The Hero's journey

The Hero's journey

What is it?

The Hero's Journey is a narrative structure that heroes typically follow in their adventures. While commonly associated with literature and filmmaking, it can also be applied to presentation development to create compelling and engaging narratives.

Origin: Joseph Campbell, a renowned mythologist and author, popularized this framework in his book "The Hero with a Thousand Faces." Drawing upon comparative mythology and literature, Campbell identified a universal template found in myths, legends, and stories from different cultures throughout history.

Key Components: This archetypal structure encompasses mutiple stages including the Call to Adventure, Crossing the Threshold, Tests and Trials, and the Return with the Elixir. It focuses on the hero's personal growth and transformation throughout their journey, providing a template for hero-centric narratives.

Application: The Hero's Journey can be applied when you want to inspire and engage an audience on an emotional and transformational level. It's a powerful structure for motivational, self-help, and inspirational talks. It can also be adapted for business presentations by framing the audience as the hero, with the product or solution as the guide to their transformation.

By structuring a presentation around the Hero's Journey, you can create a compelling and relatable narrative that engages the audience and makes your content more memorable and impactful. It helps draw your audience into the story and keeps them engaged from start to finish.

      When to use it

      1. To create an emotional connection with your audience.
      2. When inspiring change, personal growth, or a call to action in your presentation.

       

      Remember to

      1. Select and adapt the stages that align best with content and time constraints.
      2. Consider the duration of the presentation.The Hero's Journey requires more time for storytelling and development. For shorter presentations, you might opt for a more concise framework.

      Step-by-step

      1

      Define the Hero

      The first step is to identify and develop the Hero. The Hero is the central character of your narrative, and in the context of various scenarios, it could be different entities. For example, in a startup pitch, the Hero is often the product or service. Versus if you're creating a presentation for a sales-oriented scenario, the Hero might be the customer. Next, determine the "Call to Adventure" or the reason for the presentation. What problem  is being addressed, or what opportunity is being presented?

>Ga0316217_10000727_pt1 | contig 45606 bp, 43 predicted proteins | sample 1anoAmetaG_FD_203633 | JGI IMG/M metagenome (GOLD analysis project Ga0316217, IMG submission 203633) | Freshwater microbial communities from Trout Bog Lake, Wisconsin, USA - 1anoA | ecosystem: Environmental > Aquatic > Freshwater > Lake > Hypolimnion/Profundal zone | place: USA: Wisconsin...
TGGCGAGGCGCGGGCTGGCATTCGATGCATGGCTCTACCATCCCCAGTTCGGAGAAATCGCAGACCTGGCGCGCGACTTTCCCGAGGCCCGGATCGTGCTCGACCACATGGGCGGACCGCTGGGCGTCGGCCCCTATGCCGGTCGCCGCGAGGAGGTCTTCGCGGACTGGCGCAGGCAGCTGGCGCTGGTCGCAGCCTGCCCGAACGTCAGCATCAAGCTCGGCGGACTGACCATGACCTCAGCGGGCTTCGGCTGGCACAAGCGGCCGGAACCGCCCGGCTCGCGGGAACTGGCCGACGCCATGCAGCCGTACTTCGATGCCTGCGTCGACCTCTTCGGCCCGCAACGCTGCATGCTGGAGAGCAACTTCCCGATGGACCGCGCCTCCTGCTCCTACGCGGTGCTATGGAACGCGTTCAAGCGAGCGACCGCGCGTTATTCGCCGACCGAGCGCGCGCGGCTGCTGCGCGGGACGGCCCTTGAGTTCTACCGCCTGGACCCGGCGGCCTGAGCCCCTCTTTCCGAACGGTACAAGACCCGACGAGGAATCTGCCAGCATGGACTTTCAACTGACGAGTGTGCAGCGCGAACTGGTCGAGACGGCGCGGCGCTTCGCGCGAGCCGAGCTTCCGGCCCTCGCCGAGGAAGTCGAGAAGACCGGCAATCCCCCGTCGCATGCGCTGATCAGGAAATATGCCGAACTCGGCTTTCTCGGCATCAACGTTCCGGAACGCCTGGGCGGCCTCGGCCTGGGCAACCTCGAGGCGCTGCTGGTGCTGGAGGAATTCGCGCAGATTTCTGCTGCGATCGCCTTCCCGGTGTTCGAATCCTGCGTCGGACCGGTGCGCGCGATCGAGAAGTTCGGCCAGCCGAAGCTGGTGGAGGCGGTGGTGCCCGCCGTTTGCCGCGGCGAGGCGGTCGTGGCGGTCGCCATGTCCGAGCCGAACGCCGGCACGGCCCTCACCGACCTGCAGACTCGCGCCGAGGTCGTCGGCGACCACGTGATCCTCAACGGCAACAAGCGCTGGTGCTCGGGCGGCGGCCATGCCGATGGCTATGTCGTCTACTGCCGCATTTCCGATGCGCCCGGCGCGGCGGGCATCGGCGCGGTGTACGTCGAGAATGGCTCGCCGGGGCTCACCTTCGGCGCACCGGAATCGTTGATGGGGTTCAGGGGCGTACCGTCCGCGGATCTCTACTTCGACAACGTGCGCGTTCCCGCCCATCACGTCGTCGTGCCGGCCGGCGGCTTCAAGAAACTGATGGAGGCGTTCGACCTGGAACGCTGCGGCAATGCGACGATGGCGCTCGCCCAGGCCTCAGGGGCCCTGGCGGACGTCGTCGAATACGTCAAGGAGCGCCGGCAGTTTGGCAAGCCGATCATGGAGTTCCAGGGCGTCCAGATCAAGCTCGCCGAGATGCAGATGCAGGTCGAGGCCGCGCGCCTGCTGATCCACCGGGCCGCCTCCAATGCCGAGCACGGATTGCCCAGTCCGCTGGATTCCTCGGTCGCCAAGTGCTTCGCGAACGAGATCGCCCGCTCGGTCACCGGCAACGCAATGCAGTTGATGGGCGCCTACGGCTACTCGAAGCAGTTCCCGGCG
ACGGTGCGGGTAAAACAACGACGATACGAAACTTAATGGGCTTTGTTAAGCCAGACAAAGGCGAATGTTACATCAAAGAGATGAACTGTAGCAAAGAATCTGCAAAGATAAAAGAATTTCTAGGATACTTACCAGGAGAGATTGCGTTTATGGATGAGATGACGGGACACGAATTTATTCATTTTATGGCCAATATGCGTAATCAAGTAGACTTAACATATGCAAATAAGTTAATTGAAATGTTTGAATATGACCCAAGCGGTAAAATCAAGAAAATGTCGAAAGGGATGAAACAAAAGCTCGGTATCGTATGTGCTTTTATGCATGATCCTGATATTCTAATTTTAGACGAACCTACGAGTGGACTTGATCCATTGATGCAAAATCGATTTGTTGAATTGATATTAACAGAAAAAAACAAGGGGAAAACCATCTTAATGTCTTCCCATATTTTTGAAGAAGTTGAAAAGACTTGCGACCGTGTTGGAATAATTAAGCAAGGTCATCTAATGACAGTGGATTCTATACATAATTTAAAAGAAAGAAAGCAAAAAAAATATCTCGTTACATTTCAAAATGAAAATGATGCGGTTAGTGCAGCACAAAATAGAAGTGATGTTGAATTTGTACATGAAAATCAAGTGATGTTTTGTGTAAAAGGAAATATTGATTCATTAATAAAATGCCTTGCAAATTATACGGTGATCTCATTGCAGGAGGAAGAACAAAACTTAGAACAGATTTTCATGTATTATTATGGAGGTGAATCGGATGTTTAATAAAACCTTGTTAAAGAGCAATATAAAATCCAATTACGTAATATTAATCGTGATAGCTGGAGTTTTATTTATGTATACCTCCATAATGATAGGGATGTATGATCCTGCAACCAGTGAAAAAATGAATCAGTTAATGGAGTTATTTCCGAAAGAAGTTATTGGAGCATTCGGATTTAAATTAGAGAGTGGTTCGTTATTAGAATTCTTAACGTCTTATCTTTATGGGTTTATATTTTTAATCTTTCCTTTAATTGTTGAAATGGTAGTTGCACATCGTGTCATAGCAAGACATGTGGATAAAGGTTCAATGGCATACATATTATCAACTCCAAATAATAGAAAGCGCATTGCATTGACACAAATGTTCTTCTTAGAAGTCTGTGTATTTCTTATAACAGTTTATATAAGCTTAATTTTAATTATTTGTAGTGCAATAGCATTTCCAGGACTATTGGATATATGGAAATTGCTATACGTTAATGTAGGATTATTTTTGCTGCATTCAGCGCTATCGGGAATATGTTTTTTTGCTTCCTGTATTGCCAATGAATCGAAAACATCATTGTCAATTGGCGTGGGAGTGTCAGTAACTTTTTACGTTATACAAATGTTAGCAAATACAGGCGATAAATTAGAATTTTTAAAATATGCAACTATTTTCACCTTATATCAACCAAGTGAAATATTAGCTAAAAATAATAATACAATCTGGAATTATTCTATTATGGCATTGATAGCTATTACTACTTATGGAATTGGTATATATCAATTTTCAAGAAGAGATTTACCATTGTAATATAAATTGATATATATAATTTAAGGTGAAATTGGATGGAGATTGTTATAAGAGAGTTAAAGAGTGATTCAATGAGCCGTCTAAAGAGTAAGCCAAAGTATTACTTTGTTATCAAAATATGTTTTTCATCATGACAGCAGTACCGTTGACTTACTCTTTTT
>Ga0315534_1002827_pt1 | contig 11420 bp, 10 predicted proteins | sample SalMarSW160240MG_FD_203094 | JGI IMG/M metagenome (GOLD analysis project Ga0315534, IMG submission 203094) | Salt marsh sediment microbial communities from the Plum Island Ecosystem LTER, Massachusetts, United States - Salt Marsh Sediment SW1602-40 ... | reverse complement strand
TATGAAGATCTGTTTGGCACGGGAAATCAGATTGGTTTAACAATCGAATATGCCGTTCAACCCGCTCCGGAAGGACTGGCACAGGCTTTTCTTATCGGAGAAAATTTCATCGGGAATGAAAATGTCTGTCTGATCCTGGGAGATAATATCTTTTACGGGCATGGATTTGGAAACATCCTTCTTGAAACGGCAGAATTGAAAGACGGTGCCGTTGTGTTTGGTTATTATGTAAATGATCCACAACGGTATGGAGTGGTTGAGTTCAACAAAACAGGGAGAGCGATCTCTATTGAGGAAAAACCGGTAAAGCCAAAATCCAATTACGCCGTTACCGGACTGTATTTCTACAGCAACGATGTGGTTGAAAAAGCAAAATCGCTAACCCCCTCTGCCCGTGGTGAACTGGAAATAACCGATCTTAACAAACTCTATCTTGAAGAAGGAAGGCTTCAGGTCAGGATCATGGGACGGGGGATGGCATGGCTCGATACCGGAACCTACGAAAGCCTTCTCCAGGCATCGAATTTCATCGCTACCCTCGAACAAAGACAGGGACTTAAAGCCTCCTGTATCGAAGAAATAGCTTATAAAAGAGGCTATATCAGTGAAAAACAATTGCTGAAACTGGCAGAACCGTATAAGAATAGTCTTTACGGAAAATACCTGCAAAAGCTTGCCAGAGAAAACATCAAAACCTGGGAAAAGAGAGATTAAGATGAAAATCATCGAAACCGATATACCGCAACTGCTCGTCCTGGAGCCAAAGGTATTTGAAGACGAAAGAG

2

      Determine the "call to adventure"

      Next, determine the "Call to Adventure" or the reason for the presentation. What problem is being addressed, or what opportunity is being presented?

      3

      Establish the ordinary world

      Set the stage by describing the world as it exists before the hero's journey. Paint a clear picture of the problems or challenges in this ordinary world, using real-life examples or anecdotes to engage the audience.

      4

      Introduce conflict and the call to action

      Highlight the challenges, issues, or opportunities that your audience needs to address. This serves as the "Call to Adventure" in the presentation.

      5

      Show initial resistance (refusal of the call)

      Acknowledge the doubts, concerns, or hesitations that the audience might have. Address these concerns and explain why they should continue listening.

      6

      Present a mentor or guide

      Introduce the mentor or guide in the presentation. This could be a real person, an expert, data, or a set of principles that will help your audience navigate the challenges.

      7

      Cross the threshold

      Explain how the audience can take the first steps toward addressing the challenges or seizing the opportunities. This is the point where they commit to the suggested action

      8

      Describe the journey/obstacles and share success stories (tests, allies, and enemies)

      Provide examples, case studies, or anecdotes that demonstrate how others have successfully embarked on a similar journey. Mention allies who have supported them and obstacles they've faced.

      9

      Approach the central challenge

      Lead your audience toward the central and most critical part of the presentation. This could be a solution, a new perspective, or a game-changing idea.

      10

      Present the climax (the ordeal):

      This is the turning point where your audience fully grasps the potential of the message. It's where you unveil the core solution, concept, or information.

      11

      Outline the next steps (plan the road back)

      Explain the practical steps your audience should take to apply what they've learned. How can they transition from the presentation to taking action?

      12

      Address final concerns and resistance (resurrection)

      Acknowledge and address any remaining doubts, concerns, or objections that the audience might have.

      13

      Return with the elixir and weave in the call to action

      The "elixir" here represents the central theme, idea, or solution that the audience can apply in their own lives or work. It's the practical, actionable insight they've gained from the presentation. Summarize the key takeaways and emphasize the importance of these insights, connecting them to the audience's needs and desires. Weave in the call to action. Clearly articulate what you want your audience to do next. Whether it's making a decision, adopting a new approach, or embracing a particular idea, make it a concrete, actionable step.

      Guide coming soon